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|Format Type||:||Kindle Edition|
|Number of Pages||:||94 Pages|
|Status||:||Available For Download|
|Last checked||:||21 Minutes ago!|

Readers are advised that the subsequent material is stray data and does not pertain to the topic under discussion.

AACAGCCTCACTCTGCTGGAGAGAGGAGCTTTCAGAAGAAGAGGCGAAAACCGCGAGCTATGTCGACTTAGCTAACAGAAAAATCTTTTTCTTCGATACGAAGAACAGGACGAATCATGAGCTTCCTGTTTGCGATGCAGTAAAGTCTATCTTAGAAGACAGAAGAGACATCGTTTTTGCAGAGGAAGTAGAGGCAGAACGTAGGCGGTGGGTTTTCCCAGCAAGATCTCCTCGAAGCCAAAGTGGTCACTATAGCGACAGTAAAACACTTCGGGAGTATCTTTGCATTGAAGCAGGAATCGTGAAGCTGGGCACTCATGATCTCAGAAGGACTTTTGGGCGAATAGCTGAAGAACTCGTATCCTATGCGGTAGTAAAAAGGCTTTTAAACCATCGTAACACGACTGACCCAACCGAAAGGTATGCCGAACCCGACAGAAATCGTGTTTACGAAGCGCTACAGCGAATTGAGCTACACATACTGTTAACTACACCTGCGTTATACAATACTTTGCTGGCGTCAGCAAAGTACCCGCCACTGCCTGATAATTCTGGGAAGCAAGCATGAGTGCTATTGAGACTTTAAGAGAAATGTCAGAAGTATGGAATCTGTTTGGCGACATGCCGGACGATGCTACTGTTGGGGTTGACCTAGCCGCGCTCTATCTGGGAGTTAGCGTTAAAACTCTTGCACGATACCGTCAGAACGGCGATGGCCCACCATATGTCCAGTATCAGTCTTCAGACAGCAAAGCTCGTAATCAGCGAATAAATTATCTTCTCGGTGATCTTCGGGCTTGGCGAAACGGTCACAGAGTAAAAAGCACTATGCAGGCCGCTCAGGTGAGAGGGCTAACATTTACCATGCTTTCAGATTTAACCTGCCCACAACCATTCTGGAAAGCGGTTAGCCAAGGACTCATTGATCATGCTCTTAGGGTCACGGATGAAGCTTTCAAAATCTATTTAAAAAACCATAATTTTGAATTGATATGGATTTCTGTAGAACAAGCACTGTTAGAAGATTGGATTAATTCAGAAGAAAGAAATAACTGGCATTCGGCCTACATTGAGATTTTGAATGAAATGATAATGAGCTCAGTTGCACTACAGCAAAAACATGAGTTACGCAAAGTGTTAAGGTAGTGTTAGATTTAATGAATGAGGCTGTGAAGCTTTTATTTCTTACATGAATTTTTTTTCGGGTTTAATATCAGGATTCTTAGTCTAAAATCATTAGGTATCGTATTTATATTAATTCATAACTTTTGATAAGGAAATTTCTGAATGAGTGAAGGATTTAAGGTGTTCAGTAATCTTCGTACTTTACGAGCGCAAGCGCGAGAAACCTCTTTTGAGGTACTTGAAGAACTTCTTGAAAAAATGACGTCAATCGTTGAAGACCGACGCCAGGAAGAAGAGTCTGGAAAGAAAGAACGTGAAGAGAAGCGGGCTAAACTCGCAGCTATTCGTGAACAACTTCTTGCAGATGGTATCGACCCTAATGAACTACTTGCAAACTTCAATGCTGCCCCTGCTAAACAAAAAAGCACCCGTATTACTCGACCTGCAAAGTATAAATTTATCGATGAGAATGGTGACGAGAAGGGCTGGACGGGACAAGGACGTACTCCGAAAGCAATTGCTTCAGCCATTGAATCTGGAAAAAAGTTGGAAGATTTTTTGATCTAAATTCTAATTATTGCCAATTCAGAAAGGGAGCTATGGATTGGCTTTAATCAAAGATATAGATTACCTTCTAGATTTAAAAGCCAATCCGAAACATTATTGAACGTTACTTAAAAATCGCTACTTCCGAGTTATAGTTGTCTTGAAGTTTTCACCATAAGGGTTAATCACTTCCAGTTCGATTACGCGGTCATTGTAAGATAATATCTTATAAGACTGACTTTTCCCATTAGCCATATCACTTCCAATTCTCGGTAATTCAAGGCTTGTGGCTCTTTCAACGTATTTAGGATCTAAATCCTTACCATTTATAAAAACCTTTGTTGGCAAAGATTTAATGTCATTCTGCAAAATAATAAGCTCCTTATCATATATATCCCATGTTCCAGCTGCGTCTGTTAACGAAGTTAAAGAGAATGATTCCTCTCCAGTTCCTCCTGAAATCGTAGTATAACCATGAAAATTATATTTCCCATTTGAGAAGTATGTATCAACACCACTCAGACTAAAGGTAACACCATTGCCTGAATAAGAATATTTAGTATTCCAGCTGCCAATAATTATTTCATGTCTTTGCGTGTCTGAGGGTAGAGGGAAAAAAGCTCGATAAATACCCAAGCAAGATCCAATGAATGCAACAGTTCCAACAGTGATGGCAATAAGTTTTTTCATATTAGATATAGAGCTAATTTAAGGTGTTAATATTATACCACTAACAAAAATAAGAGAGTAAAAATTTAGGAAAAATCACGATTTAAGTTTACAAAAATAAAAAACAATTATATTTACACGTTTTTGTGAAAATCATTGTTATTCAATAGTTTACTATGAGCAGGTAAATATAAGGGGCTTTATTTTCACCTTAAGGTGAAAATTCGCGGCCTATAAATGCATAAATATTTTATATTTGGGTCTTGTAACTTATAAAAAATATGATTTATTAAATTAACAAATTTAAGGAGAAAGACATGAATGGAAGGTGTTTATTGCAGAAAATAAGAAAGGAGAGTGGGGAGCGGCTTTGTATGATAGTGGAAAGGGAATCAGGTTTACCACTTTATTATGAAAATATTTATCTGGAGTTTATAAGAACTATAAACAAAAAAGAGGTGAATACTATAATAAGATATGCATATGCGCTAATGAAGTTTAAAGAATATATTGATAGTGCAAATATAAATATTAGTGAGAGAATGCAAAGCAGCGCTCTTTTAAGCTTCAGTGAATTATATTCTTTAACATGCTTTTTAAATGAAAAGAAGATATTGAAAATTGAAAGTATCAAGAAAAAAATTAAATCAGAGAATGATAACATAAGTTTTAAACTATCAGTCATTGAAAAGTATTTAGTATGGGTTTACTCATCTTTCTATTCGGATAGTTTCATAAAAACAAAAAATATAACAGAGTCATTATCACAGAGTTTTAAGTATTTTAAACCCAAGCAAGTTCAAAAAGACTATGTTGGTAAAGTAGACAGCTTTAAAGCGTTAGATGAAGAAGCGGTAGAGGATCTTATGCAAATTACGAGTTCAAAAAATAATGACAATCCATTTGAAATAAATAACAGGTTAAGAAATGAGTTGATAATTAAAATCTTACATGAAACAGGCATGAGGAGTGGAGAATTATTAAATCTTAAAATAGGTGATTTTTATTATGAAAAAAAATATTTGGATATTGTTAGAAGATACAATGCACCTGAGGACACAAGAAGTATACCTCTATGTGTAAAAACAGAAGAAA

An ordinary play about Emperor Nero19 November 2009 Basically this is a four act play based on the life of Nero beginning with his ascension to the throne and ending with the great fire of Rome. Nothing truly amazing on the scale of Bernard Shaw, but it was enjoyable nonetheless. However, I must admit that I do prefer Shakespeare's standard of a five act play, and while it ended at the great fire, this is not the whole story of Nero, and a final act could have been added which dealt with the aftermath of the fire and his eventual downfall. Further, it is difficult to call this play a tragedy. It does not deal with a fatal flaw (and Nero did have fatal flaws) nor does it end badly. It ends with him accepting that the great fire was punishment for his murder of his mother, though there are suggestions that he planned the fire so that he could rebuild Rome. Obviously there is still a lot of scholarly debate as to whether Nero was the cause of the fire or not, but my understanding is that while he did not start the fire, he did not act to stop it, and one of the reasons is that because he wanted to remodel Rome. There is the saying that Nero fiddled while Rome burned, and it may have been more entertaining if he was actually playing a fiddle at the time.